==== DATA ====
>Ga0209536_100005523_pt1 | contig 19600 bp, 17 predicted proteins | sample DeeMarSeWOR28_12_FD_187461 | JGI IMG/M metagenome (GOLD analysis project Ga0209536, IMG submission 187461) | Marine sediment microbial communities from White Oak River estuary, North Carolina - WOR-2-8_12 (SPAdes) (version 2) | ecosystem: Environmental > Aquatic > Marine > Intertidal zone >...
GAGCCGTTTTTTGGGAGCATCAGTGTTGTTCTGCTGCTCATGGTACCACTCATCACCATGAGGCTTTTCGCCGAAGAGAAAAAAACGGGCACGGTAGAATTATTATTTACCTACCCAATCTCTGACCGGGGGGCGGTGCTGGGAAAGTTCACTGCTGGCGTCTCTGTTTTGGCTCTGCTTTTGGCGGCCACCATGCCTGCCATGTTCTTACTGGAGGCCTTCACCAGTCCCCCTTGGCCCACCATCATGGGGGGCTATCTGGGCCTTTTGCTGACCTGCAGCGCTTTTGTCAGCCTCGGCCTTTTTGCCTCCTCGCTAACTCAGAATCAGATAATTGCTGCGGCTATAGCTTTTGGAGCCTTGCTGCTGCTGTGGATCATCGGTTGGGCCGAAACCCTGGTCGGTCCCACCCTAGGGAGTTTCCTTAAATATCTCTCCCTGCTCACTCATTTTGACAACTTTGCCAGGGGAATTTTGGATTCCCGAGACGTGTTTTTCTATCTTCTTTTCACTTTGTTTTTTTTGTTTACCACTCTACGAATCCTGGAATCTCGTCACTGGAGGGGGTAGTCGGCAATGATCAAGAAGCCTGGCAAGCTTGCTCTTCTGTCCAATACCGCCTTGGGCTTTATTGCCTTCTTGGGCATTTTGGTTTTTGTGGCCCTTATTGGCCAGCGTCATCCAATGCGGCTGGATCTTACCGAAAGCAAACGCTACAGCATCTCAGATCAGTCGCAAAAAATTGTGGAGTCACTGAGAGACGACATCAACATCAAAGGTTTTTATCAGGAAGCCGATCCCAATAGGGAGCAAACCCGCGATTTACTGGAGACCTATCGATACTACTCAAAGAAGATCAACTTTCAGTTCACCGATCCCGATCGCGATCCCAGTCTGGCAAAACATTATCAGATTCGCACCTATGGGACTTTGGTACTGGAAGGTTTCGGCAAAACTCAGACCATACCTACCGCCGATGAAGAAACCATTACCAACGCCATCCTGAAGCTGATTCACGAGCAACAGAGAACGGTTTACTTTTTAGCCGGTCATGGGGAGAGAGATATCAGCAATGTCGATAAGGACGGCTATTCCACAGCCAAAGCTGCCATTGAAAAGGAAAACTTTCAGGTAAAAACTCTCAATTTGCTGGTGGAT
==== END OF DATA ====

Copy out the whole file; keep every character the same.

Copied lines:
>Ga0209536_100005523_pt1 | contig 19600 bp, 17 predicted proteins | sample DeeMarSeWOR28_12_FD_187461 | JGI IMG/M metagenome (GOLD analysis project Ga0209536, IMG submission 187461) | Marine sediment microbial communities from White Oak River estuary, North Carolina - WOR-2-8_12 (SPAdes) (version 2) | ecosystem: Environmental > Aquatic > Marine > Intertidal zone >...
GAGCCGTTTTTTGGGAGCATCAGTGTTGTTCTGCTGCTCATGGTACCACTCATCACCATGAGGCTTTTCGCCGAAGAGAAAAAAACGGGCACGGTAGAATTATTATTTACCTACCCAATCTCTGACCGGGGGGCGGTGCTGGGAAAGTTCACTGCTGGCGTCTCTGTTTTGGCTCTGCTTTTGGCGGCCACCATGCCTGCCATGTTCTTACTGGAGGCCTTCACCAGTCCCCCTTGGCCCACCATCATGGGGGGCTATCTGGGCCTTTTGCTGACCTGCAGCGCTTTTGTCAGCCTCGGCCTTTTTGCCTCCTCGCTAACTCAGAATCAGATAATTGCTGCGGCTATAGCTTTTGGAGCCTTGCTGCTGCTGTGGATCATCGGTTGGGCCGAAACCCTGGTCGGTCCCACCCTAGGGAGTTTCCTTAAATATCTCTCCCTGCTCACTCATTTTGACAACTTTGCCAGGGGAATTTTGGATTCCCGAGACGTGTTTTTCTATCTTCTTTTCACTTTGTTTTTTTTGTTTACCACTCTACGAATCCTGGAATCTCGTCACTGGAGGGGGTAGTCGGCAATGATCAAGAAGCCTGGCAAGCTTGCTCTTCTGTCCAATACCGCCTTGGGCTTTATTGCCTTCTTGGGCATTTTGGTTTTTGTGGCCCTTATTGGCCAGCGTCATCCAATGCGGCTGGATCTTACCGAAAGCAAACGCTACAGCATCTCAGATCAGTCGCAAAAAATTGTGGAGTCACTGAGAGACGACATCAACATCAAAGGTTTTTATCAGGAAGCCGATCCCAATAGGGAGCAAACCCGCGATTTACTGGAGACCTATCGATACTACTCAAAGAAGATCAACTTTCAGTTCACCGATCCCGATCGCGATCCCAGTCTGGCAAAACATTATCAGATTCGCACCTATGGGACTTTGGTACTGGAAGGTTTCGGCAAAACTCAGACCATACCTACCGCCGATGAAGAAACCATTACCAACGCCATCCTGAAGCTGATTCACGAGCAACAGAGAACGGTTTACTTTTTAGCCGGTCATGGGGAGAGAGATATCAGCAATGTCGATAAGGACGGCTATTCCACAGCCAAAGCTGCCATTGAAAAGGAAAACTTTCAGGTAAAAACTCTCAATTTGCTGGTGGAT